How to treat bunion pain and when to consider surgery

Close up of woman holding her feet

A bunion is a foot condition that shows up as a bump or painful area around the big toe joint. The problem starts in the alignment of the hip, knee and leg. This causes the foot bones to move out of place, creating the bunion over time. Bunions are most often seen in adults but can be present from birth.

If you think you may have a bunion, talk to your primary care provider. They may refer you to a foot and ankle specialist for further diagnosis and treatment.

Nonsurgical treatment options for bunions

Short of surgery, no treatments can reverse a bunion. However, some treatments can help manage symptoms. These include:

  • Toe spacers or sleeves: If you have callouses around your bunion, toe spacers and toe sleeves can provide relief. However, they won’t get rid of the bunion. You can buy them online or at your local pharmacy. You can also ask your doctor for recommendations.
  • Bunion correctors: “I don’t recommend bunion correctors to patients because they won’t fix the deformities that cause bunions,” says orthopaedic surgeon Alex Sawatzke, MD. “However, if they help relieve your symptoms, there’s no harm in using them.”
  • Stretching: Calf stretches can help relieve pain caused by bunions. These stretches are something you can do on your own. You can also ask your provider for stretching recommendations.
  • Shoes: Because bunions can make wearing shoes painful, Dr. Sawatzke recommends shoes with a wide and deep toe box. “Make sure the toe box is wide enough so it doesn’t push against the toes,” he says. “A stretchy or mesh fabric will also place reduced pressure on bunions and hammertoes.” 

When to consider bunion surgery

According to Dr. Sawatzke, many patients are satisfied with nonsurgical treatment of bunions, at least for a while. “Most patients won’t choose surgery until the bunion causes pain, callouses, or other toe deformities,” he says. “Bunion surgery is rarely done for cosmetic reasons alone.”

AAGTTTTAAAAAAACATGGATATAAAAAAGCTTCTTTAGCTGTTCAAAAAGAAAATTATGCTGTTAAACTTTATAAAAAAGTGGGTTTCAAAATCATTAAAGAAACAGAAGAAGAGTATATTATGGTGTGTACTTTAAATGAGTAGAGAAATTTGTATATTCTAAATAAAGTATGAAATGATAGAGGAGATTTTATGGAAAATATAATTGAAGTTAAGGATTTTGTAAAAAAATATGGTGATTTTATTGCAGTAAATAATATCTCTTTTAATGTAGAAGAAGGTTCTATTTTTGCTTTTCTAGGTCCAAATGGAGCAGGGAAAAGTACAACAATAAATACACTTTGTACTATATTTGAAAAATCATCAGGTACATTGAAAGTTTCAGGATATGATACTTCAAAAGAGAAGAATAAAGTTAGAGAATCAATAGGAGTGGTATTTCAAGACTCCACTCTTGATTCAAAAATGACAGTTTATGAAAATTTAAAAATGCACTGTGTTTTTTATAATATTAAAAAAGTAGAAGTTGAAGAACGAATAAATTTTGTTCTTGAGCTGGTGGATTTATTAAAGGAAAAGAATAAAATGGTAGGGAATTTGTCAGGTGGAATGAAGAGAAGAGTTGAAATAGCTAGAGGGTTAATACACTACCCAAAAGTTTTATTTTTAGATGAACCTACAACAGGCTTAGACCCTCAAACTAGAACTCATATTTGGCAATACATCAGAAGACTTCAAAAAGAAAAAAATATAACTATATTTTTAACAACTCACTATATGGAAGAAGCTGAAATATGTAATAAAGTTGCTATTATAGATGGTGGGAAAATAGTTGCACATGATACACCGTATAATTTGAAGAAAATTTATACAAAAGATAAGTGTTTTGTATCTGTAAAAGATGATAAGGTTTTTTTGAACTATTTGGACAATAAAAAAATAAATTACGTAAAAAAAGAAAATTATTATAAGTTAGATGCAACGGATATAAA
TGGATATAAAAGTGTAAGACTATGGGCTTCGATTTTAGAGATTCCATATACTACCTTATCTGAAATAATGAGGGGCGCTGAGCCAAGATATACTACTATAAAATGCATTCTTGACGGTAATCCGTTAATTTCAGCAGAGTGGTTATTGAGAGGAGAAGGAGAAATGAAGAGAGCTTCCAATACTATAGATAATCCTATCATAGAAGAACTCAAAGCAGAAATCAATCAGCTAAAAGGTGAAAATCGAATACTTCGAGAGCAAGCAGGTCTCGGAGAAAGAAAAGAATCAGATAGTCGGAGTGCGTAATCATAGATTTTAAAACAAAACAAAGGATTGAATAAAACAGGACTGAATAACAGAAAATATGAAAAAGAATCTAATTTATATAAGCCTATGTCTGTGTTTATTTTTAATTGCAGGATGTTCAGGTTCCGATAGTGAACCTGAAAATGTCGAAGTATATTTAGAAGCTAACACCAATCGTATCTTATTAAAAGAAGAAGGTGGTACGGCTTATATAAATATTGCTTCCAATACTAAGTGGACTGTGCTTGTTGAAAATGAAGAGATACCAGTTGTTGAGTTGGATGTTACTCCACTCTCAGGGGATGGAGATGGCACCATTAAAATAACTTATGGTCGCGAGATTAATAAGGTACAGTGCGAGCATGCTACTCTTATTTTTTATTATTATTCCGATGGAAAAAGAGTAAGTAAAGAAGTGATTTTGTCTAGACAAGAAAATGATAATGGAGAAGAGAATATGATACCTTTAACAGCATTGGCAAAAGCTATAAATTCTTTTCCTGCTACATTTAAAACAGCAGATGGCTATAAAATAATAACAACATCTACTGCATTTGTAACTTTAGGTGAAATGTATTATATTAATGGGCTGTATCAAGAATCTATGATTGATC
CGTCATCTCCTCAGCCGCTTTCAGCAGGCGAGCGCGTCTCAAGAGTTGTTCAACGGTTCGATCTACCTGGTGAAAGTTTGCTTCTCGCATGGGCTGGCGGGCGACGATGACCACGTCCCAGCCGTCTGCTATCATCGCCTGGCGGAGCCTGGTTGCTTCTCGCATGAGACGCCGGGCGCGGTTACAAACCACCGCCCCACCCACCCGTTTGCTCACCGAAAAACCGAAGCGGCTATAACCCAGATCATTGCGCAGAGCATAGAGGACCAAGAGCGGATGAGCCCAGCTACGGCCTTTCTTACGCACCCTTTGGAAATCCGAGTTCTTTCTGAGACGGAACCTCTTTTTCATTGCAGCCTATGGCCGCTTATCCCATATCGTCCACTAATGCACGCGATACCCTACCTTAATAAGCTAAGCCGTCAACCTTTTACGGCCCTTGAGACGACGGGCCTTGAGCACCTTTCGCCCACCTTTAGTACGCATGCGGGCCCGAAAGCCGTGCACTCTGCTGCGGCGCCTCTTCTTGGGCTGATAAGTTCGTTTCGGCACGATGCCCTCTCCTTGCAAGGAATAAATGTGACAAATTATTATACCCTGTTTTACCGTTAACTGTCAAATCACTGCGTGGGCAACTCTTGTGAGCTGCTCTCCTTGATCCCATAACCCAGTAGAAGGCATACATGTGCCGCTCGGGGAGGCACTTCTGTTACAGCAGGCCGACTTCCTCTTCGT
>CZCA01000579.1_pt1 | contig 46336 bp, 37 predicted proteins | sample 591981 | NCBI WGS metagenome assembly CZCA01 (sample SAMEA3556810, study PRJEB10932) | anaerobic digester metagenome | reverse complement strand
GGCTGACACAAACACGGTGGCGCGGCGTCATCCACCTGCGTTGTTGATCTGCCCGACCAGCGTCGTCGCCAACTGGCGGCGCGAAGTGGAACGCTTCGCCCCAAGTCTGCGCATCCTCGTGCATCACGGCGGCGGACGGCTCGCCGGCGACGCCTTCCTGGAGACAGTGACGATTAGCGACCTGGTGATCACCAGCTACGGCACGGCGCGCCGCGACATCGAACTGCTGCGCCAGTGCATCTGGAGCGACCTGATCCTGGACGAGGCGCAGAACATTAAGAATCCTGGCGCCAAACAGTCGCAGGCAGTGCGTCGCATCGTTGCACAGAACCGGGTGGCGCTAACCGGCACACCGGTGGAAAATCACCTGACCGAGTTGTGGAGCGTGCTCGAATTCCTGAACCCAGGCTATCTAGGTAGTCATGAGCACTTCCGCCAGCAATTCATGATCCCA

Bunions can eventually cause deformities in the lesser toes, such as hammertoe or cross-over deformities. These deformities can be painful and make it hard to fit into a regular shoe. Often, these lesser toe deformities lead a person to consider surgery.

Surgeries to correct bunions and other toe deformities are outpatient procedures. However, it does take time for the bones to heal. “Sometimes, a patient can put weight on their heel after two weeks,” says Dr. Sawatzke. “But you won’t resume normal heel-to-toe walking until about 10 weeks after surgery. You’ll also wear a postoperative shoe for about six weeks.”

Every surgery to correct bunions and other toe deformities is different. Your orthopaedic surgeon may use several different procedures depending on your bunion type. Newer, minimally invasive techniques can present less risk of infection, postoperative pain and stiffness. However, not all patients are candidates for them. A foot and ankle specialist can recommend the procedures they believe will provide the best results.

If you’re experiencing foot pain and think you may have a bunion, call 800.922.0000 to schedule an appointment today.